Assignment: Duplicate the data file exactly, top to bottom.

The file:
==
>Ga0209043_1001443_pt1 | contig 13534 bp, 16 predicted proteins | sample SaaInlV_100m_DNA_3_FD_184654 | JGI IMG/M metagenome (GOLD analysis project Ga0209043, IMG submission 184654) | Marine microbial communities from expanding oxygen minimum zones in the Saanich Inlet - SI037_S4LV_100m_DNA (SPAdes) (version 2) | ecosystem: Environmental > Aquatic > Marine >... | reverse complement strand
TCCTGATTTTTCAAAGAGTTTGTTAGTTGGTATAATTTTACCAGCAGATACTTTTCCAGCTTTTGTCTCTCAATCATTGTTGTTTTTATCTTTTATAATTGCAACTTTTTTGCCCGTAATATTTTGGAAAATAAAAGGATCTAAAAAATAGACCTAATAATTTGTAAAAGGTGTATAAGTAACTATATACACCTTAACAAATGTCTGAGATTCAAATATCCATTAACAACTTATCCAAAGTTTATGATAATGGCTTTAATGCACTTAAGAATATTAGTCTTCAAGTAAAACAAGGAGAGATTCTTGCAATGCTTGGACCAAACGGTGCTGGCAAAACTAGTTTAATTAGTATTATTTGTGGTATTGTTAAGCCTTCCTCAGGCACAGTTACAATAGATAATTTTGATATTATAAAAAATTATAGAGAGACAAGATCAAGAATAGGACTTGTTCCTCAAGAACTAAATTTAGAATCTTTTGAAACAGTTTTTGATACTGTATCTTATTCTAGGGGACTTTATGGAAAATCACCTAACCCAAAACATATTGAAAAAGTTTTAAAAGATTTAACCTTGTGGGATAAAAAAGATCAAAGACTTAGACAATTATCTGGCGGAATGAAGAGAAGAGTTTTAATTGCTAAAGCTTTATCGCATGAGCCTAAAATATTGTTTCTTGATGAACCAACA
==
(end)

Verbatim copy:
>Ga0209043_1001443_pt1 | contig 13534 bp, 16 predicted proteins | sample SaaInlV_100m_DNA_3_FD_184654 | JGI IMG/M metagenome (GOLD analysis project Ga0209043, IMG submission 184654) | Marine microbial communities from expanding oxygen minimum zones in the Saanich Inlet - SI037_S4LV_100m_DNA (SPAdes) (version 2) | ecosystem: Environmental > Aquatic > Marine >... | reverse complement strand
TCCTGATTTTTCAAAGAGTTTGTTAGTTGGTATAATTTTACCAGCAGATACTTTTCCAGCTTTTGTCTCTCAATCATTGTTGTTTTTATCTTTTATAATTGCAACTTTTTTGCCCGTAATATTTTGGAAAATAAAAGGATCTAAAAAATAGACCTAATAATTTGTAAAAGGTGTATAAGTAACTATATACACCTTAACAAATGTCTGAGATTCAAATATCCATTAACAACTTATCCAAAGTTTATGATAATGGCTTTAATGCACTTAAGAATATTAGTCTTCAAGTAAAACAAGGAGAGATTCTTGCAATGCTTGGACCAAACGGTGCTGGCAAAACTAGTTTAATTAGTATTATTTGTGGTATTGTTAAGCCTTCCTCAGGCACAGTTACAATAGATAATTTTGATATTATAAAAAATTATAGAGAGACAAGATCAAGAATAGGACTTGTTCCTCAAGAACTAAATTTAGAATCTTTTGAAACAGTTTTTGATACTGTATCTTATTCTAGGGGACTTTATGGAAAATCACCTAACCCAAAACATATTGAAAAAGTTTTAAAAGATTTAACCTTGTGGGATAAAAAAGATCAAAGACTTAGACAATTATCTGGCGGAATGAAGAGAAGAGTTTTAATTGCTAAAGCTTTATCGCATGAGCCTAAAATATTGTTTCTTGATGAACCAACA